300 million albums worldwide. 70 Top Forty singles. At their first meeting, he wrote “Angel” with Steven Tyler in forty-five minutes. Who is Desmond Child? He’s a rock god, and you’re not worthy.

The Songwriting Hall of Famer writes and produces hit songs like the rest of us wipe our asses — often, well, and for others when they can’t do it themselves. Not only do you know a hefty load of Desmond Child-written songs, but I defy you to claim that there’s not at least one you love with all your being. If not, then I’m afraid I’m going to have to call “dead inside” and recommend that you cuddle some puppies or, I don’t know, do drugs until you feel feelings again.

Here’s just the cream off the top of Desmond Child’s legendary catalog. If it weren’t for how incredibly skilled he is at what he does, I’d be surprised that his body of work includes so many of my personal favorites, but that’s just how finely-honed the man’s instrument is. Hitmaking is an art, and he’s the Michelangelo of his time.

Bon Jovi – “You Give Love A Bad Name”
Like Bon Jovi? Then you like Desmond Child. “Livin’ on a Prayer,” the definitive Bon Jovi anthem? “Bad Medicine?” “Born To Be My Baby?” “This Ain’t A Love Song,” my first and forever go-to karaoke song? All DC. “You Give Love A Bad Name,” which might rock most of all, was written in Richie Sambora’s parents’ basement in New Jersey before becoming Bon Jovi’s first number one hit. Chills, right? Ooo, now I’ve gone all gooey over my own Bon Jovi experiences, both my first wonderful concert experience in Columbus, Ohio and my more recent and extravagant evening at the fabulous Hyde Lounge. Thank you, DC, for making those incredible nights possible.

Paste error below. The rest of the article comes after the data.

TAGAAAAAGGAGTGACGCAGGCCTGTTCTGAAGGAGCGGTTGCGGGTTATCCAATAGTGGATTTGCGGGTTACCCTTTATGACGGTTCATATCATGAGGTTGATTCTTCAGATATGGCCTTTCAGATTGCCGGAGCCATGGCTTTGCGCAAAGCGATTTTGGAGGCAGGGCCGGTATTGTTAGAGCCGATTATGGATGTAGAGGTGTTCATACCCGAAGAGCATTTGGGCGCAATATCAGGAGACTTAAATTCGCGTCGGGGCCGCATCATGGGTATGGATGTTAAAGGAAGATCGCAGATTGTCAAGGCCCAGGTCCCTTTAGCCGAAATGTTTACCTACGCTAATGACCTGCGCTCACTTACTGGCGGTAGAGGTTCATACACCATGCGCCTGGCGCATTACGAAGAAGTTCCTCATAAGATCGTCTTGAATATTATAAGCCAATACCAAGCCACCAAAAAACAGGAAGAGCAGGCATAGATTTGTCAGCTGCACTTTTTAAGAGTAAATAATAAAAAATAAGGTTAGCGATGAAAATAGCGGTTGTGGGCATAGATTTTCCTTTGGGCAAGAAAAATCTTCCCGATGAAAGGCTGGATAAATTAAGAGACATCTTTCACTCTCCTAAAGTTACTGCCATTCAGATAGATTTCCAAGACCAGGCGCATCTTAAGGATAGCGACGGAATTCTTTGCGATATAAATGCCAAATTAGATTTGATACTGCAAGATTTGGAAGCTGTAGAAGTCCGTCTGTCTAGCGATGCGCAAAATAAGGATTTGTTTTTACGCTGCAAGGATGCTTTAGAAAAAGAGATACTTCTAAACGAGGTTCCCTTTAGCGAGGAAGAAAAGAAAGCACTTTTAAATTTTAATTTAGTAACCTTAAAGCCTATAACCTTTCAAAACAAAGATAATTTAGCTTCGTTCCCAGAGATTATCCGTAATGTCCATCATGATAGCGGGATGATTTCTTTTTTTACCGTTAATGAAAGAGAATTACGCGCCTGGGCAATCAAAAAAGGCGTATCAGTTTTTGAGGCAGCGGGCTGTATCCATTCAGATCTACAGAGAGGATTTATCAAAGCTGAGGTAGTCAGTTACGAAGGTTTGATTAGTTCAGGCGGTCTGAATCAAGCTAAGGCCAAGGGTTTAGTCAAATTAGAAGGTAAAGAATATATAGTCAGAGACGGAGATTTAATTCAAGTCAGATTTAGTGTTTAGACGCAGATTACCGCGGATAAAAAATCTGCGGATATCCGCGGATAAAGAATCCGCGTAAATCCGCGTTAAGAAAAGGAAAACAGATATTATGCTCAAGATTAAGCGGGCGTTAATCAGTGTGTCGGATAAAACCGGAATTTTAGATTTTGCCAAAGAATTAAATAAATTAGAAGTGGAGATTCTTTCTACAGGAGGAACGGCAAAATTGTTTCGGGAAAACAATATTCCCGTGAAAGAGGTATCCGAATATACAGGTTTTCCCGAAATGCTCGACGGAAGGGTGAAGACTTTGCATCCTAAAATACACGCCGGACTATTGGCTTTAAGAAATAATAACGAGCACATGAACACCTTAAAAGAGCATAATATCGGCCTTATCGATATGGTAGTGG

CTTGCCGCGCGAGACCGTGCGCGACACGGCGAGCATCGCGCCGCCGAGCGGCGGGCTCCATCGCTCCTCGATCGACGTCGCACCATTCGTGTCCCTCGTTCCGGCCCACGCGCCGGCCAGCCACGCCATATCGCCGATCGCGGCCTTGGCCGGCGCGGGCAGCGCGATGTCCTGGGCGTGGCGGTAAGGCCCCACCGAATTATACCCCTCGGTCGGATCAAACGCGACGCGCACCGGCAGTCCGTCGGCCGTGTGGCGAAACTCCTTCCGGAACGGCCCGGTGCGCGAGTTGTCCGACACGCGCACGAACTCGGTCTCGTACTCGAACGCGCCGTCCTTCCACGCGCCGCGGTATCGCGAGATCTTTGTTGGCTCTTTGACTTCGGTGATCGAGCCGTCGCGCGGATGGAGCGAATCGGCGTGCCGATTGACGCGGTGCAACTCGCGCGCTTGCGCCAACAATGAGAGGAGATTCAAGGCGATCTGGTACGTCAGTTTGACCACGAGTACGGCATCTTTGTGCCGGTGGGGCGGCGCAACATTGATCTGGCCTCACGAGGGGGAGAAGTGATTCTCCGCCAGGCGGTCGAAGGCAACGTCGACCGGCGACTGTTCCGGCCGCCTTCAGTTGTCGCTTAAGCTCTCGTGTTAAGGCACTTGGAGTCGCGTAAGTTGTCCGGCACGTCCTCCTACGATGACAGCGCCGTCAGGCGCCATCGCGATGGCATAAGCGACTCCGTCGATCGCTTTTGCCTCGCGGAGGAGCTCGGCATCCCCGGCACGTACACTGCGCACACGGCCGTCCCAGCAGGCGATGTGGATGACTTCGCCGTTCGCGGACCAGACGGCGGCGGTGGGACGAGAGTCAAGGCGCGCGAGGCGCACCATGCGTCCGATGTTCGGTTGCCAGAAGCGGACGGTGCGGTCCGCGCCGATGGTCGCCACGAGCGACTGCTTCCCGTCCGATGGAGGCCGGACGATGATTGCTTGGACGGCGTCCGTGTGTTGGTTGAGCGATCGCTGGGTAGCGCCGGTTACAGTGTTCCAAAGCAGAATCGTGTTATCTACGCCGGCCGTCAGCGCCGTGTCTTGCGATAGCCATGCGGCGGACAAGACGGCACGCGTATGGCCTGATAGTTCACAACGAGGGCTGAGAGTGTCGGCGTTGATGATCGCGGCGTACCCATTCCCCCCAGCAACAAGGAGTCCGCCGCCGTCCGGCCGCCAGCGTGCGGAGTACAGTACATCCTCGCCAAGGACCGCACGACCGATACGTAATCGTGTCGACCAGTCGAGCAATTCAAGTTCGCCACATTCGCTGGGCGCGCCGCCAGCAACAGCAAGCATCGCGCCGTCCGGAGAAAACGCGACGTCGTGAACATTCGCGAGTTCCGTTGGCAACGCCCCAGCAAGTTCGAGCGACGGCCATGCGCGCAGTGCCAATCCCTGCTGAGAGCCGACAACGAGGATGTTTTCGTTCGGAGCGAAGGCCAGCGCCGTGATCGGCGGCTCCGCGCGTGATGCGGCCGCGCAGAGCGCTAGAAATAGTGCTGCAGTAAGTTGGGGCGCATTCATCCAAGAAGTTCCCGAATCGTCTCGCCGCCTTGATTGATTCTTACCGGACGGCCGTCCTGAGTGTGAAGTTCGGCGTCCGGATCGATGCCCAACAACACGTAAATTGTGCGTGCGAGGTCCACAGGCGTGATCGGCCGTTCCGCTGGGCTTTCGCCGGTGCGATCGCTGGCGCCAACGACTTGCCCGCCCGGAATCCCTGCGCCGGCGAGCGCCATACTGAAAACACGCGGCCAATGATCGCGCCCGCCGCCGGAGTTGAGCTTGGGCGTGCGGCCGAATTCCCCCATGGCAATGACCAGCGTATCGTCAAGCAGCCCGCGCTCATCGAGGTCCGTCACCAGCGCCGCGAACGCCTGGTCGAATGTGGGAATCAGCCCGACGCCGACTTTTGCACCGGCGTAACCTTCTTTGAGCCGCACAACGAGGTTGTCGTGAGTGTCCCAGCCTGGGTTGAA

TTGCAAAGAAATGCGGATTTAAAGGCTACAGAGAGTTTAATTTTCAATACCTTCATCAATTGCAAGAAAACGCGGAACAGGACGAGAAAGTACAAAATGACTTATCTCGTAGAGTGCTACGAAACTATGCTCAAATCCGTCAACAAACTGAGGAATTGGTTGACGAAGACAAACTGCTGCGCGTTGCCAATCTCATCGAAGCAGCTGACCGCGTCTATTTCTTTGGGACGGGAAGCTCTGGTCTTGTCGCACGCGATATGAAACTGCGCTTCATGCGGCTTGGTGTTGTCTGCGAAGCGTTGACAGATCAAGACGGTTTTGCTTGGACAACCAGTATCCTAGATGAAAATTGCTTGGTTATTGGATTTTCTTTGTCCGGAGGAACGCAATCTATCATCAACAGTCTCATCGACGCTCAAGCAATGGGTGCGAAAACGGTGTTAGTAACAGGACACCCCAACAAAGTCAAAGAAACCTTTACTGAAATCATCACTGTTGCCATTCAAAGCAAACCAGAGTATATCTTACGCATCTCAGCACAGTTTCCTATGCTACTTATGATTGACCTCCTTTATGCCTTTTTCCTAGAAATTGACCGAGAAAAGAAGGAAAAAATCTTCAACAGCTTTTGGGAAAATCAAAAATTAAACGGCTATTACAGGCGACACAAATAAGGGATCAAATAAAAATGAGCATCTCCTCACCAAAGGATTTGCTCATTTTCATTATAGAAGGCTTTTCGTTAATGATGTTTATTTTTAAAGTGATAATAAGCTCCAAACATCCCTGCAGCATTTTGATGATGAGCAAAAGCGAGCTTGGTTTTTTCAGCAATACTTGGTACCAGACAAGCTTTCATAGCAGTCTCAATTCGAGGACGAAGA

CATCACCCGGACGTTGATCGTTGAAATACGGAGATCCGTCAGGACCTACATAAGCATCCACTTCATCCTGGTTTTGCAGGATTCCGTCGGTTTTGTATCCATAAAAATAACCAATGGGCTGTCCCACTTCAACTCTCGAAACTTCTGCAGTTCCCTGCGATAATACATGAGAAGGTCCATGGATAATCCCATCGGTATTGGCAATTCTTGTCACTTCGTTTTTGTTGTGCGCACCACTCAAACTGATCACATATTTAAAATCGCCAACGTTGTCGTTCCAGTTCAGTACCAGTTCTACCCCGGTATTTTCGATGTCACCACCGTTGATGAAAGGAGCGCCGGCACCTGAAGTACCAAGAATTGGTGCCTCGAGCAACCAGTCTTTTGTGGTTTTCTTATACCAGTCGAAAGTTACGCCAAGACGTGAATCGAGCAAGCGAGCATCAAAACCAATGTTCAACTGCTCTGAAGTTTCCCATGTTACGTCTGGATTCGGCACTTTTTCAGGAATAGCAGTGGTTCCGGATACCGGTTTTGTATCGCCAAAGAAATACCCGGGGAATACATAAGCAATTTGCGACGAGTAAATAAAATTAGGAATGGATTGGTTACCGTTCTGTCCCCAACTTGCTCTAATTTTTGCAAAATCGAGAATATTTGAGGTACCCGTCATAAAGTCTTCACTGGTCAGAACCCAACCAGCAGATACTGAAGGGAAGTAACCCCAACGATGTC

Michael Bolton – “How Can We Be Lovers”
I don’t care if you’re the biggest hard-ass on planet Earth, I don’t care if your balls are made of volcanic rock — you start singing when that key change hits in Michael Bolton’s staggering “How Can We Be Lovers.” I know you do, because this is the power of Desmond Child. The magic inside that man’s head is what literally irresistible hits are made of.

Cher – “Just Like Jesse James”
“Just Like Jesse James” is a rock-solid empowerment ballad performed by the master of such. Cher’s taking this player down, folks, and it’s not going to be pretty. I go all thirty-year-old woman on this song at least a couple of times a month, rocking out in my car and feeling triumphant as all get-out. If Cher could show that handsome punk who’s boss, then surely no raggedy fool’s gonna get the better of me, and it’s all thanks to Desmond Child. As a footnote, I’d like to say that in 2014, the “’til your heart is cryin’ Indian” line feels a little strange coming out, but don’t worry: I change it to “cryin’ uncle” during car performances, which is so much less weird.

Ratt – “Givin’ Yourself Away”
Give it up for my favorite Ratt song! Okay, maybe that’s not saying much, but what a song. I’m not a person who focuses much on lyrics, nor are big, poppy blockbuster power ballads often known for their lyrical complexity, but like so many of Desmond Child’s songs, this one hits so close to home that I have to check to make sure none of the windows got broken. “Givin’ Yourself Away” captures a moment familiar to all of us who are well-versed in matters of the heart, one of the many you don’t think of until a song like this puts you right back in them. This humble Ratt song is as perfect an example as any of Desmond Child’s songwriting mastery.